AMAG’s Makena: Did Accelerated Approval Kill The Confirmatory Trial?
Sponsor’s assertion that recruitment of high-risk, US patients was negatively impacted by the preterm birth drug’s availability under accelerated approval led some advisory committee members to opine that Makena came to market too soon; the experience could make the FDA more cautious about granting accelerated approval unless confirmatory studies are at an advanced stage.
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The American College of Obstetricians and Gynecologists and Society for Maternal-Fetal Medicine did not testify at the public hearing on CDER’s proposal to withdraw the preterm birth prevention drug, even though the groups’ clinical guidelines still recommend use of Makena and its active ingredient.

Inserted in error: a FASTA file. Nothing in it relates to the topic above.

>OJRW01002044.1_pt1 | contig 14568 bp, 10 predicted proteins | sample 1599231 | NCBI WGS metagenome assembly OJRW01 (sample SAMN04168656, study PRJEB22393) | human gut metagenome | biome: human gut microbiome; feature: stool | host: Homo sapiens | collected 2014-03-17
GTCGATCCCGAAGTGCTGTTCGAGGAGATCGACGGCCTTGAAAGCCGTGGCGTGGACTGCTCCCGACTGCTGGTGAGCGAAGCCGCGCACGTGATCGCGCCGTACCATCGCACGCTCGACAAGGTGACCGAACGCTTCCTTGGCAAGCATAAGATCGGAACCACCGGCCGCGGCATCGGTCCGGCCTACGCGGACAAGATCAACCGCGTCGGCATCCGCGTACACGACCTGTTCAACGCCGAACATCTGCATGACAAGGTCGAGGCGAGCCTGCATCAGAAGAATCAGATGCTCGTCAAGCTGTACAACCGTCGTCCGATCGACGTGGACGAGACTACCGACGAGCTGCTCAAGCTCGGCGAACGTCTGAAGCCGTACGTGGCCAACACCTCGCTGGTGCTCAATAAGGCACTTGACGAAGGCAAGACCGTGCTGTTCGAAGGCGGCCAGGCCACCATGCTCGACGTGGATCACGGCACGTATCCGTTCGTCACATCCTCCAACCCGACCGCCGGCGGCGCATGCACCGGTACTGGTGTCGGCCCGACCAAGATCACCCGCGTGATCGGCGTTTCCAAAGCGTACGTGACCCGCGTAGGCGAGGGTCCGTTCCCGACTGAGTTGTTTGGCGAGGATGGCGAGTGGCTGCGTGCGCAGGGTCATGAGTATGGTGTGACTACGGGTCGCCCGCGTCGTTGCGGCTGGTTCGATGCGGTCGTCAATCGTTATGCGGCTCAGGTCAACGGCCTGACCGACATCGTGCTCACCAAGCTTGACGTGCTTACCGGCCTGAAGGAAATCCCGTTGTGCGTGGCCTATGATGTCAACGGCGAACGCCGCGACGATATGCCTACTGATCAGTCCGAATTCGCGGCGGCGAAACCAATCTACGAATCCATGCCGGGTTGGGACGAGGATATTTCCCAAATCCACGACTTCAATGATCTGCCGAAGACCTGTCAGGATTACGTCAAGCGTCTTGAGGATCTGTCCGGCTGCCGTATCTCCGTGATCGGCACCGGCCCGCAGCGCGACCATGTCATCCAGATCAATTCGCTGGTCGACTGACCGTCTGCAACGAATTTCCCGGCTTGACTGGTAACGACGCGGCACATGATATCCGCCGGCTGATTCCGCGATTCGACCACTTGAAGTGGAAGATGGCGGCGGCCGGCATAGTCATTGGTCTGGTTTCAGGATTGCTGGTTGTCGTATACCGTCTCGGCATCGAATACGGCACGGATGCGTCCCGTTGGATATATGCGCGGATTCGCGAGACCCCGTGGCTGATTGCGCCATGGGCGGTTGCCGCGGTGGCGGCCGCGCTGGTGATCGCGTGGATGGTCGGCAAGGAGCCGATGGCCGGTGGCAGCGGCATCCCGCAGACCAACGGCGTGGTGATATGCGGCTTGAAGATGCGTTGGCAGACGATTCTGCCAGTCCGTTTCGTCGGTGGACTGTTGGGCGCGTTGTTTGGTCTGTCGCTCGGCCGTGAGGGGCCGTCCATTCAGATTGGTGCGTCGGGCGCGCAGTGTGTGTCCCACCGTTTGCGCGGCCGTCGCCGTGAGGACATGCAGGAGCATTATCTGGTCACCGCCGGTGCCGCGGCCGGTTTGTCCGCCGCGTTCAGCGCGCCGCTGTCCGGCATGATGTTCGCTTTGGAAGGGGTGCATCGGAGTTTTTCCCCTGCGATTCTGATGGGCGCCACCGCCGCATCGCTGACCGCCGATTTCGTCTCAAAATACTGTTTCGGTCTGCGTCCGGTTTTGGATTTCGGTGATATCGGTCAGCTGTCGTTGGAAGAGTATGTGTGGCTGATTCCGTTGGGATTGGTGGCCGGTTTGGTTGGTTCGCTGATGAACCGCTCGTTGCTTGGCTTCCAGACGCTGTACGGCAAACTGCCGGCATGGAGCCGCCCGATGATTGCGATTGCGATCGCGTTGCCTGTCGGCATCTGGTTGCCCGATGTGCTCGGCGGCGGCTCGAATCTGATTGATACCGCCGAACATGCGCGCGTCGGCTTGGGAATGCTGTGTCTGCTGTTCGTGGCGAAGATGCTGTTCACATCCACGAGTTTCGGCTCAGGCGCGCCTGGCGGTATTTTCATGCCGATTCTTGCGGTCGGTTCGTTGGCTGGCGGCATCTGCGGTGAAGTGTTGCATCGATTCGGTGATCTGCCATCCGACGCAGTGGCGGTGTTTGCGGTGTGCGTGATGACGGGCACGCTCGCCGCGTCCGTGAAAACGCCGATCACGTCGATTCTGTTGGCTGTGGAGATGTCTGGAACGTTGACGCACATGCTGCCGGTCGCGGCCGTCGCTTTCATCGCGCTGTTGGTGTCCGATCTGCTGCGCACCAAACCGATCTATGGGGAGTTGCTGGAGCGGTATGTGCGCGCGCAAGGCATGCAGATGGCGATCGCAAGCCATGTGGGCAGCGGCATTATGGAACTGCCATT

Just three years ago, then-sponsor AMAG Pharmaceuticals said another trial of the preterm birth prevention drug in the US would be unethical and infeasible. Now, AMAG parent Covis is proposing to conduct a new study designed to address the shortcomings of the PROLONG trial.
The company seeks to keep Makena on the market with a narrower indication while it conducts a new randomized, controlled trial in the US, but the FDA’s drugs center says keeping the drug on the market would render a new trial infeasible and do a disservice to women at risk for preterm birth.